Who doesn’t like a few clever tips and tricks in their back pocket when cooking, especially when you are trying to save a few dollars, cut back on waste and still put a delicious dinner on the table for your family? I’ve used these tips in my kitchen for years and have often thought I should share these, so here you go!
Save the Pasta Water
When the pasta is done cooking, don’t throw out the cooking water right away. Drain the pasta in a colander over a bowl or cup. You won’t use it all so don’t worry about trying to save it all. Warm, salty and starchy pasta water is perfect for loosening up homemade mac and cheese or even if you cheat now and again, like I do, and make a box mix. Mac and cheese will often tighten up if you don’t serve it right after it’s mixed. If this happens, mix in a ¼ – 1/3 cup of pasta water in it. It’ll loosen up and be nice and creamy for the table. You can also use pasta water to thin out homemade Alfredo sauce or any kind of sauce made from a roux – flower, butter and milk. It adds flavor and seasoning so go light on the salt after adding it to your favorite sauces.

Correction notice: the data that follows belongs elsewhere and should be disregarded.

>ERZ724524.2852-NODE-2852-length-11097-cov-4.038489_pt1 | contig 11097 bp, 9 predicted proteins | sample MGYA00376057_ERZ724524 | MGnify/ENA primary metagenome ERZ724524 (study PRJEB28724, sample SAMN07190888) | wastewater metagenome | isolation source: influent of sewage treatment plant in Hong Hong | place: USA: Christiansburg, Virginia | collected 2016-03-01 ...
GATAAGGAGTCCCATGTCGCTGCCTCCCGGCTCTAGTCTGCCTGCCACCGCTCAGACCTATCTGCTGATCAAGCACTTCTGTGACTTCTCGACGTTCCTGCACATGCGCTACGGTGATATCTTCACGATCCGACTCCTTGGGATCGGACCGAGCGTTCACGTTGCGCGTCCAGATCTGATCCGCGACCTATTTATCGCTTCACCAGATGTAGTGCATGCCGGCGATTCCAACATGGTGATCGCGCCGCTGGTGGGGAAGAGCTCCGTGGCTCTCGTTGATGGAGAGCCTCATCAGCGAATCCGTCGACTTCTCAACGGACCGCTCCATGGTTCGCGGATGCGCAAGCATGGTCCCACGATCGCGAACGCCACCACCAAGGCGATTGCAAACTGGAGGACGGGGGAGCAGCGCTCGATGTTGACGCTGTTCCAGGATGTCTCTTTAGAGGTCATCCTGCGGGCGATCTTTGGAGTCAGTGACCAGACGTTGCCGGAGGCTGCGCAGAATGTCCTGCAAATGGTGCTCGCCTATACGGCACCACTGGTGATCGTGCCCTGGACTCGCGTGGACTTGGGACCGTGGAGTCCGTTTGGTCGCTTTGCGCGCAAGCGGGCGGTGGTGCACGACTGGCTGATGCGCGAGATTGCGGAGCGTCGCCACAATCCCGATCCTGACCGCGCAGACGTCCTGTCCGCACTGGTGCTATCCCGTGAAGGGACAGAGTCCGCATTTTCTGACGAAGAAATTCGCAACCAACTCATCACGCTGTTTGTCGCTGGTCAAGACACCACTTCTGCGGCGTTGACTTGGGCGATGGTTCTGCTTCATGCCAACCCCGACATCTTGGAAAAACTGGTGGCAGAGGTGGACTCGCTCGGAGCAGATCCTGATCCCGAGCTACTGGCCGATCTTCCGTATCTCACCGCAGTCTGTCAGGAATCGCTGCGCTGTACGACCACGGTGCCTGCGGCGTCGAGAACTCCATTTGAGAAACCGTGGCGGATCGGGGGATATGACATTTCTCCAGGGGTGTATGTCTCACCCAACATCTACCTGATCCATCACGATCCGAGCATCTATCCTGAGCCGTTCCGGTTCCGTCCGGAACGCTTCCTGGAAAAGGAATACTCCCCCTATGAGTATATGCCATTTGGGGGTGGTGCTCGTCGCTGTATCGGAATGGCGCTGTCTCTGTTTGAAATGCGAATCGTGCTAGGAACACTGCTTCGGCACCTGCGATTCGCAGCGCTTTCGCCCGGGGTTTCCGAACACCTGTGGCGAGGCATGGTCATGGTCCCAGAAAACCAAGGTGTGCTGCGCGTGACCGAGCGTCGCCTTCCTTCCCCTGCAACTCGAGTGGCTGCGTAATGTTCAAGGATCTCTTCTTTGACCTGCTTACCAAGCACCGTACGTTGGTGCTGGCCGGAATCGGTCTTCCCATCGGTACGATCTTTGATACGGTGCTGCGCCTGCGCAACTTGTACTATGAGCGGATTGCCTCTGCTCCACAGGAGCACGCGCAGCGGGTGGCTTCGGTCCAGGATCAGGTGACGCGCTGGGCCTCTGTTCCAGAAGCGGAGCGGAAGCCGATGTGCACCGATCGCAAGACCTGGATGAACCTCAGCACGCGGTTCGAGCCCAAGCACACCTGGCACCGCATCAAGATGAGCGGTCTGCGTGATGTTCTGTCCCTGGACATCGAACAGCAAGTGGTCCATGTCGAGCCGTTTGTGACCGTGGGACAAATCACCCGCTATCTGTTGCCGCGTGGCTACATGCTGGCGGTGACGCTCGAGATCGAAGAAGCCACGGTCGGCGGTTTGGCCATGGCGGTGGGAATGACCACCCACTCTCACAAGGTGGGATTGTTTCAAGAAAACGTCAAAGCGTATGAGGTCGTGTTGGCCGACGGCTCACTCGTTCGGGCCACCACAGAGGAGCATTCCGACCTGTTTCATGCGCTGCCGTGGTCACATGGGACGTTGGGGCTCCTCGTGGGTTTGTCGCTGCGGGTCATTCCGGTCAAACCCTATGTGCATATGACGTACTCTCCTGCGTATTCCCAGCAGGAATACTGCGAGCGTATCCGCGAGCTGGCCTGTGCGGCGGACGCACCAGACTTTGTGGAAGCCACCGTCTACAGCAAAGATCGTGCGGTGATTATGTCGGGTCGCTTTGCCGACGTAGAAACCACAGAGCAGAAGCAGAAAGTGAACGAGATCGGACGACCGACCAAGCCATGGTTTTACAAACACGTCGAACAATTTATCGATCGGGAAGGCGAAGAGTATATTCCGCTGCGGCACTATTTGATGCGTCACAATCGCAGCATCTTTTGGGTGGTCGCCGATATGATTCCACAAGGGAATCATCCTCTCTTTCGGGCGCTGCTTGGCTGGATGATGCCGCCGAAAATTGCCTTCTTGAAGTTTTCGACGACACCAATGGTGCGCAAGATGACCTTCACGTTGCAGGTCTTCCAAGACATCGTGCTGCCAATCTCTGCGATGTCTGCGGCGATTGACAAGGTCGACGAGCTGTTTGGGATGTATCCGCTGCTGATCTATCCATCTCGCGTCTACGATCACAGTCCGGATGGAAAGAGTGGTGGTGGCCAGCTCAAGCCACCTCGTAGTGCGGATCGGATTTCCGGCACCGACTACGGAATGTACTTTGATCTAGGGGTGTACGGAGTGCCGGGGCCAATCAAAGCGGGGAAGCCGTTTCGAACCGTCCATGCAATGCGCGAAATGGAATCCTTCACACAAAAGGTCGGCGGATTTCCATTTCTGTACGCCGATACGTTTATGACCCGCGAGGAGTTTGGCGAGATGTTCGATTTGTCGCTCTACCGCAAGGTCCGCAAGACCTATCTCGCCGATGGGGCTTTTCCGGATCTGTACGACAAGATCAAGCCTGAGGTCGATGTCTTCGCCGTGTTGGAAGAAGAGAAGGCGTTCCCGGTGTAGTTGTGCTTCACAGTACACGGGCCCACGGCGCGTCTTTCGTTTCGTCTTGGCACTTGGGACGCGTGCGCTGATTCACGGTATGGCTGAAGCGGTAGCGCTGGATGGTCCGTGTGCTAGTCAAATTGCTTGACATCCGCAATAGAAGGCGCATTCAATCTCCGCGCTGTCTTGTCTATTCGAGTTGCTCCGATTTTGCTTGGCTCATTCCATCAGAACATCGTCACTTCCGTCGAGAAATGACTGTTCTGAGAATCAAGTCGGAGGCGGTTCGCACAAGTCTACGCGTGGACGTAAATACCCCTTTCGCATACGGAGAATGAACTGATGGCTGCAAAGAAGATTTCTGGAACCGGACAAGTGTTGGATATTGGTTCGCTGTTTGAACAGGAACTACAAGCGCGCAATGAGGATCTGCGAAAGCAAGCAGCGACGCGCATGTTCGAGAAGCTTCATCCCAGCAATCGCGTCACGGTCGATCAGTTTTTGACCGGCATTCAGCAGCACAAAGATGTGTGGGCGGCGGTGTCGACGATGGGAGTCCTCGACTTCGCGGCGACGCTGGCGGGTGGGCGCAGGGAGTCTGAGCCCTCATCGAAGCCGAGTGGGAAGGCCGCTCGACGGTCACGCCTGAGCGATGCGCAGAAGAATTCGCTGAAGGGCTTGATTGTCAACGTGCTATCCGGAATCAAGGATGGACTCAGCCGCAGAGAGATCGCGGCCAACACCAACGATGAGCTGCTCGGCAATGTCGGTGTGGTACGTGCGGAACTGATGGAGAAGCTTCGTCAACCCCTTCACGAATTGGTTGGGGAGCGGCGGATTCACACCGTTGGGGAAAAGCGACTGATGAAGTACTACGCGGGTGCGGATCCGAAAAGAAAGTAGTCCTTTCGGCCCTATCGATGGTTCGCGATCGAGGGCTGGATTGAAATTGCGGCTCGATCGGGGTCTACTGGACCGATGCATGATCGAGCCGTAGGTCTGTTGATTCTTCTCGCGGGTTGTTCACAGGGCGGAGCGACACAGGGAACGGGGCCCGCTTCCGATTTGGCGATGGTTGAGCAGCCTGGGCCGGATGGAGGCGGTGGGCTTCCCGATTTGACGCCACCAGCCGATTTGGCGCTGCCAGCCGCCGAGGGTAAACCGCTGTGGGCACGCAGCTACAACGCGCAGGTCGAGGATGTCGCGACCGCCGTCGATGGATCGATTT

Let the Batter Rest
Most batters that include baking powder will rise better when cooked or baked if you let it sit for a few minutes before putting in in the skillet or in the baking pan. For example, my crew loves pancakes and in particular pancakes with something in them like bananas or blueberries. After I mix the pancake batter, I let it rest a few minutes before scooping it on the hot skillet. I’m only talking about a 2-3-minute nap. But, much like ourselves, a little cat nap makes all the difference! After resting, the pancakes will rise higher and be lighter and fluffier as well. Same trick works for cornbread, muffins, waffles, and souffles.
Chill the Beef
Often when cooking beef, you want it to be at room temperature before cooking it, like with a beautiful rib eye steak or a pot roast you want to sear before slow cooking. But, if you are cutting beef for a soup, stew or stir-fry, let it get a good chill first. It will cut so much easier for you and if you are slow cooking it, it’ll be even more tender. This is a two-for-one tip as well. Don’t let the package label stop you! I recently was planning a beef stew. The price on chuck roast that I could cut myself and stew meat that was already cut was too much for my budget that week, but stir-fry beef was a great price. It was already in long, thin pieces. All I had to do was cut those pieces into half or thirds, perfect for my stew. If you are slow cooking a meat, the cut isn’t as important as if you were grilling, sautéing or stir-frying it.